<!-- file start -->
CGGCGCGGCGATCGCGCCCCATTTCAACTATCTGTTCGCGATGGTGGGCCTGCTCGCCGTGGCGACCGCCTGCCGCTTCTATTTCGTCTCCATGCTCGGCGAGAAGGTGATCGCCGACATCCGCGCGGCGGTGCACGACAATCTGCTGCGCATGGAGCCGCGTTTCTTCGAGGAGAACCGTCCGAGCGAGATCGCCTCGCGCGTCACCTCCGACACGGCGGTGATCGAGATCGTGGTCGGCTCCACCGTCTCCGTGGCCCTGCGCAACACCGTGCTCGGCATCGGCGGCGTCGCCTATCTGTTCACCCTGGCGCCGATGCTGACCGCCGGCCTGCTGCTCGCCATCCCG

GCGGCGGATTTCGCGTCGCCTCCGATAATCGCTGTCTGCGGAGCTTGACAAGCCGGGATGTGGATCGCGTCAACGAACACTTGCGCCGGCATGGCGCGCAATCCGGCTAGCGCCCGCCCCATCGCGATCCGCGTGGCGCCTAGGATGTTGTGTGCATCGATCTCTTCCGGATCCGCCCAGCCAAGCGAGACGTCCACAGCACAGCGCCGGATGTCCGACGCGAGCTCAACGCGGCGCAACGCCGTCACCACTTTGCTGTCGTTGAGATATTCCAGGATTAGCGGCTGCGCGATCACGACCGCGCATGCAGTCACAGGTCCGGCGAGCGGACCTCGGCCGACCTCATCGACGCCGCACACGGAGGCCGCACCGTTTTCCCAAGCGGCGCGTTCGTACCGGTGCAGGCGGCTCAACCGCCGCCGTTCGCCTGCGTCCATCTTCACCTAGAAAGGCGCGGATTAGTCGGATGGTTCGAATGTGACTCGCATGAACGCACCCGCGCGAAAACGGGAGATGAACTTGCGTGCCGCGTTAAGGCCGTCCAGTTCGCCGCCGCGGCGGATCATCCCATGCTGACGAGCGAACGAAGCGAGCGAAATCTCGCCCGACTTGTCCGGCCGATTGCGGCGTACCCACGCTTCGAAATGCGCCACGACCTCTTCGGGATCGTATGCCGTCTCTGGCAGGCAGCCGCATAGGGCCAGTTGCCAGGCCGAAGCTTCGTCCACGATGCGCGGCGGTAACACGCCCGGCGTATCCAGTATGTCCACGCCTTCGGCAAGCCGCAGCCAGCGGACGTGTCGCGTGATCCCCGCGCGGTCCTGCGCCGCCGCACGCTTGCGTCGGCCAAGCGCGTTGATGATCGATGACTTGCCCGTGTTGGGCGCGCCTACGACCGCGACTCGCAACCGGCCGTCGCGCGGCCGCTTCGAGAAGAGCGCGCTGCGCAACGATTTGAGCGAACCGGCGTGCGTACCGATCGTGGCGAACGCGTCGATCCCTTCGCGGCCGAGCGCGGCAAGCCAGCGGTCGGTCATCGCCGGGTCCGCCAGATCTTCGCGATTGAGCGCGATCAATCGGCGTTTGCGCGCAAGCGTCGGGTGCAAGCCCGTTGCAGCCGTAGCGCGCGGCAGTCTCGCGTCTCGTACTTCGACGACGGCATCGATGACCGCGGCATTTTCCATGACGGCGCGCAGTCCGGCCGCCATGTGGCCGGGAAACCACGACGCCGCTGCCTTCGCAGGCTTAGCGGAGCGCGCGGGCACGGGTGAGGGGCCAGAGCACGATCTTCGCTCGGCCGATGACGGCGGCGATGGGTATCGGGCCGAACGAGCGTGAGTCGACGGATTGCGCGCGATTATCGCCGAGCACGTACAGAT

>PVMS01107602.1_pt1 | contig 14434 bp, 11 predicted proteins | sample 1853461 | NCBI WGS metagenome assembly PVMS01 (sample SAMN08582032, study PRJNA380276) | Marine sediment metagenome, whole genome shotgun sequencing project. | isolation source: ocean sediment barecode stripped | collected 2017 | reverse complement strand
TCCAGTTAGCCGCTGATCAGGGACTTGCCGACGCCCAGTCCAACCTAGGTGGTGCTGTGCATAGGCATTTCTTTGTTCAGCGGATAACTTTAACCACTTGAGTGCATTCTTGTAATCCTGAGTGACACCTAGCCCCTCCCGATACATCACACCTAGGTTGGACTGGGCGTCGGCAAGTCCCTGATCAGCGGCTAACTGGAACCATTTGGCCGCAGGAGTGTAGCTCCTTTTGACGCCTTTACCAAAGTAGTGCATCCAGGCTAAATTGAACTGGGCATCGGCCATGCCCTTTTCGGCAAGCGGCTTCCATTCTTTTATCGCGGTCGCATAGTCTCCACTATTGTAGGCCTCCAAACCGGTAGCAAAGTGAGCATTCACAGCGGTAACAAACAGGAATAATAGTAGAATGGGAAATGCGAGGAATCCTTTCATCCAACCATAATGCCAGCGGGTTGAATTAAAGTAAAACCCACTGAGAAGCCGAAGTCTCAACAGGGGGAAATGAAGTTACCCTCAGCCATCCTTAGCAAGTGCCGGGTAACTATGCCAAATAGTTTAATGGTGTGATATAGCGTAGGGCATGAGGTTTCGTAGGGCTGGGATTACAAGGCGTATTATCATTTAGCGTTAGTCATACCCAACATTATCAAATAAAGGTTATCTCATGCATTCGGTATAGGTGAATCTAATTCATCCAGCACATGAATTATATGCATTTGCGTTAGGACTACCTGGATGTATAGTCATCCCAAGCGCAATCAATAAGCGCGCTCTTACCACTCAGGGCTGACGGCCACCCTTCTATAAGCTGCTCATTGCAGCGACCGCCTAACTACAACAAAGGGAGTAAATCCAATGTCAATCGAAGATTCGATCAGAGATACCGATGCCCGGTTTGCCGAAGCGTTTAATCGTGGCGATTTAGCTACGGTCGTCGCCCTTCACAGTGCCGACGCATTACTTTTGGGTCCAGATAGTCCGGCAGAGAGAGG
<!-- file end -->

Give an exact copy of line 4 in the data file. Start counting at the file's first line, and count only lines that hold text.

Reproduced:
TCCAGTTAGCCGCTGATCAGGGACTTGCCGACGCCCAGTCCAACCTAGGTGGTGCTGTGCATAGGCATTTCTTTGTTCAGCGGATAACTTTAACCACTTGAGTGCATTCTTGTAATCCTGAGTGACACCTAGCCCCTCCCGATACATCACACCTAGGTTGGACTGGGCGTCGGCAAGTCCCTGATCAGCGGCTAACTGGAACCATTTGGCCGCAGGAGTGTAGCTCCTTTTGACGCCTTTACCAAAGTAGTGCATCCAGGCTAAATTGAACTGGGCATCGGCCATGCCCTTTTCGGCAAGCGGCTTCCATTCTTTTATCGCGGTCGCATAGTCTCCACTATTGTAGGCCTCCAAACCGGTAGCAAAGTGAGCATTCACAGCGGTAACAAACAGGAATAATAGTAGAATGGGAAATGCGAGGAATCCTTTCATCCAACCATAATGCCAGCGGGTTGAATTAAAGTAAAACCCACTGAGAAGCCGAAGTCTCAACAGGGGGAAATGAAGTTACCCTCAGCCATCCTTAGCAAGTGCCGGGTAACTATGCCAAATAGTTTAATGGTGTGATATAGCGTAGGGCATGAGGTTTCGTAGGGCTGGGATTACAAGGCGTATTATCATTTAGCGTTAGTCATACCCAACATTATCAAATAAAGGTTATCTCATGCATTCGGTATAGGTGAATCTAATTCATCCAGCACATGAATTATATGCATTTGCGTTAGGACTACCTGGATGTATAGTCATCCCAAGCGCAATCAATAAGCGCGCTCTTACCACTCAGGGCTGACGGCCACCCTTCTATAAGCTGCTCATTGCAGCGACCGCCTAACTACAACAAAGGGAGTAAATCCAATGTCAATCGAAGATTCGATCAGAGATACCGATGCCCGGTTTGCCGAAGCGTTTAATCGTGGCGATTTAGCTACGGTCGTCGCCCTTCACAGTGCCGACGCATTACTTTTGGGTCCAGATAGTCCGGCAGAGAGAGG